class DynamicColumnsTwo
{
private const string nameSpace = "https://www.dynamicpdf.com";

// content width is document width 612 - left and right margin

private const int contentWidth = 512;

// add some padding between columns

private const int padding = 5;

public static void Run(string apiKey, string basePath, string outputPath)
{
XmlDocument doc = ModifyDlexDocument(basePath + "report-with-cover-page.dlex");

//Console.WriteLine(Utility.PrettyPrintUtil.PrintXML(doc));

DynamicColumnsOne.RunDlex(apiKey, basePath, basePath + "report-with-cover-page.json", doc, outputPath + "report-with-cover-page-second-output.pdf");
}
Source: DynamicColumnsTwo.cs

In the DynamicColumnsTwo class we create a static method named ModifyDlexDocument to modify the DLEX.

Create XmlDocument

In the ModifyDlexDocument method, we create a new instance of XmlDocument and XmlNamespaceManager, load the DLEX file, and then add the labels and columns to the XmlDocument instance.

private static XmlDocument ModifyDlexDocument(string dlexFile)
{

// create document and add namespace
XmlDocument doc = new XmlDocument();
XmlNamespaceManager nsmgr = new XmlNamespaceManager(doc.NameTable);
nsmgr.AddNamespace("dpdf", nameSpace);

// load original dlex file into document
doc.Load(dlexFile);
// Add column elements then elements in the details
CreateColumnLabels(doc, nsmgr, 0, 100);
CreateDetails(doc, nsmgr, 0, 100);
return doc;
}
Source: DynamicColumnsTwo.cs

The ModifyDlexDocument uses the CreateColumnLabels and CreateDetails methods to actually modify the DLEX.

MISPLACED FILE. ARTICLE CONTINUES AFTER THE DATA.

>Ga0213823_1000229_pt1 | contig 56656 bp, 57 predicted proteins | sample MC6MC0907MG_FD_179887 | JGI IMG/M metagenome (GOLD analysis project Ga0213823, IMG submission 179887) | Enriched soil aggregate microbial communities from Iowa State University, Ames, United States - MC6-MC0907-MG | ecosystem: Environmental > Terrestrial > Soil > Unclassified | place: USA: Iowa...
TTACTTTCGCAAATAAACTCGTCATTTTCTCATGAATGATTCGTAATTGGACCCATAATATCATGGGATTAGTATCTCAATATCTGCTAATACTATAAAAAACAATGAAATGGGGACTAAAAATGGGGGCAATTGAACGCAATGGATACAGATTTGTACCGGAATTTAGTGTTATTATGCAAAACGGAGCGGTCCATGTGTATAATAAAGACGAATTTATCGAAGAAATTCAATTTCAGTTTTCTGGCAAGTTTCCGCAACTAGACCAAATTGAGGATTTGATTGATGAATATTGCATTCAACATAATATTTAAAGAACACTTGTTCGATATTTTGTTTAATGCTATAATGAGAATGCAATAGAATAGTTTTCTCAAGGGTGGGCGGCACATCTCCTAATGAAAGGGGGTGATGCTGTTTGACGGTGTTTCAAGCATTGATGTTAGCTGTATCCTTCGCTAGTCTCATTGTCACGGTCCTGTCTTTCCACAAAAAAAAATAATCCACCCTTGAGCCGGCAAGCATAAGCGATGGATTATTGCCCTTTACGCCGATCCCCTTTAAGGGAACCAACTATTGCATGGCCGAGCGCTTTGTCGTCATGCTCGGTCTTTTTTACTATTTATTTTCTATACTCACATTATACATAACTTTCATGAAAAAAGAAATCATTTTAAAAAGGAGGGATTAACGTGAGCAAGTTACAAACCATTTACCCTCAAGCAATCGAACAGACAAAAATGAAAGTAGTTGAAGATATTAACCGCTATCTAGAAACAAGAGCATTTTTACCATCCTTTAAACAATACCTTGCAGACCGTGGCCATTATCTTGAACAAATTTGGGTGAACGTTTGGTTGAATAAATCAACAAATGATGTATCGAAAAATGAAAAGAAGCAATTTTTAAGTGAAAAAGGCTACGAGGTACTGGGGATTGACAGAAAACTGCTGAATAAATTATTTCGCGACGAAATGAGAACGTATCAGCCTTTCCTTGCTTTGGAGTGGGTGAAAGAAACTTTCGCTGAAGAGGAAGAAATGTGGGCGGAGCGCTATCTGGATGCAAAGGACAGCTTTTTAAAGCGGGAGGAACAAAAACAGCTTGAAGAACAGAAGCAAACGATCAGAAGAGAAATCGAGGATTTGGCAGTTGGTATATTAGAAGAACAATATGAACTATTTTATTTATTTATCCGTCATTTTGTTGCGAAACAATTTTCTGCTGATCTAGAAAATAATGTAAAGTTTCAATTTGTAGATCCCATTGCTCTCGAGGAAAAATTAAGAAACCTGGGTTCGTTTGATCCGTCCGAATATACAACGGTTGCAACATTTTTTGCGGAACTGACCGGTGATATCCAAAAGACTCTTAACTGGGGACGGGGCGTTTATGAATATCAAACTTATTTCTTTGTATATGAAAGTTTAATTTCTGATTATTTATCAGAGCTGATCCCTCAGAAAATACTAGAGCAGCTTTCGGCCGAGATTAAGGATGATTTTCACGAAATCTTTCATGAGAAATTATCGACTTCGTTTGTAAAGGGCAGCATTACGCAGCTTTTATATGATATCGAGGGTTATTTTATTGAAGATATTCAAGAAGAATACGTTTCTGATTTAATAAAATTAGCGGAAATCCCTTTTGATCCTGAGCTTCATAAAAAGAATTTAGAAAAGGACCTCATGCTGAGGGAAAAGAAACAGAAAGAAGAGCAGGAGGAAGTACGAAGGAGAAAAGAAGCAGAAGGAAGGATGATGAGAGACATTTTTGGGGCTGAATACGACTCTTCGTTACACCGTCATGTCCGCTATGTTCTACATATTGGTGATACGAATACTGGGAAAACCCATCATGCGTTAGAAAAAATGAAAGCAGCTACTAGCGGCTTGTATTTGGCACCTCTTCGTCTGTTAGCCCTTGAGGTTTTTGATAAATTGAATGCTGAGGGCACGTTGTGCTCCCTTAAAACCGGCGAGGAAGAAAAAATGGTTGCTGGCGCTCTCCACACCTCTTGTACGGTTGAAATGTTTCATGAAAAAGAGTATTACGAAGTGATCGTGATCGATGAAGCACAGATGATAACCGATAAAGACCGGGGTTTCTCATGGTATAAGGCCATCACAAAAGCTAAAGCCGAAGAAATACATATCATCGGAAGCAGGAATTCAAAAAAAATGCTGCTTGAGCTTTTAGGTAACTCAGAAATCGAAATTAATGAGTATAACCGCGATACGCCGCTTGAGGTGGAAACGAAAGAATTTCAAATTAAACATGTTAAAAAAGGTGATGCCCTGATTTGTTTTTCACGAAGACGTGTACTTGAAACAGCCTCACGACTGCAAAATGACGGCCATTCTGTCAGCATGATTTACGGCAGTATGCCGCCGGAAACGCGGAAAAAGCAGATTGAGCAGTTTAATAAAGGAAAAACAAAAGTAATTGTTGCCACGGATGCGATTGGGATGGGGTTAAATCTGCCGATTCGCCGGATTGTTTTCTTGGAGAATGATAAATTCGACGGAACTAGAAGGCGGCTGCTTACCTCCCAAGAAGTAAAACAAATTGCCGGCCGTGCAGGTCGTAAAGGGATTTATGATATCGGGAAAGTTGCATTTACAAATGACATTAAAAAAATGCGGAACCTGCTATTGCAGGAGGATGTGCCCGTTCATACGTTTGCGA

Create Column Labels

In the CreateColumnLabels method, we use an XPath statement to the header node to place the labels and line as children. We loop through the labels and either call CreateLabel or CreateLine.

private static void CreateColumnLabels(XmlDocument doc, XmlNamespaceManager nsmgr, int x, int width)
{
string[] columnLabelNames = { "productnamelabel", "qtyperunitlabel", "unitpricelabel", "discontinuedlabel", "line1" };
string[] columnLabelTexts = { "Product Name", "Qty Per Unit", "Unit Price", "Discontinued" };

// get the header node to append the labels and line
string xpathExpression = xpathExpression = "//dpdf:header";
XmlNode headerNode = doc.DocumentElement.SelectSingleNode(xpathExpression, nsmgr);

// loop through names and add the label id and name
for (int i = 0; i < 5; i++)
{
XmlElement labelElement = null;
// first 3 labels are productnamelabel, qtyperunitlabel, unitpricelabel, and dicontinuedlabel
// the else condition is the line1

if (i < 4)
{
labelElement = CreateLabel(doc, columnLabelTexts[i], width);
if (i < 3)
{
if (i < 2)
{
labelElement.SetAttribute("align", "left");
}
else
{
labelElement.SetAttribute("align", "right");
}
labelElement.SetAttribute("x", x.ToString());
x += (width + padding);
}
else
{
labelElement.SetAttribute("x", (contentWidth - width).ToString());
labelElement.SetAttribute("align", "center");
}
}
else
{
// create a line under the labels
labelElement = CreateLine(doc);
}

// all elements have an id property

labelElement.SetAttribute("id", columnLabelNames[i]);

// append the element as a child of header

headerNode.AppendChild(labelElement);
}
}
Source: DynamicColumnsTwo.cs

Create Label

The CreateLabel method creates a new XmlElement with the appropriate attributes and returns the XmlElement instance to CreateColumnLabels.

private static XmlElement CreateLabel(XmlDocument doc, string labelText, int width)
{
XmlElement labelElement = doc.CreateElement("label", nameSpace);
labelElement.SetAttribute("text", labelText);
labelElement.SetAttribute("font", "TimesBold");
labelElement.SetAttribute("fontSize", "11");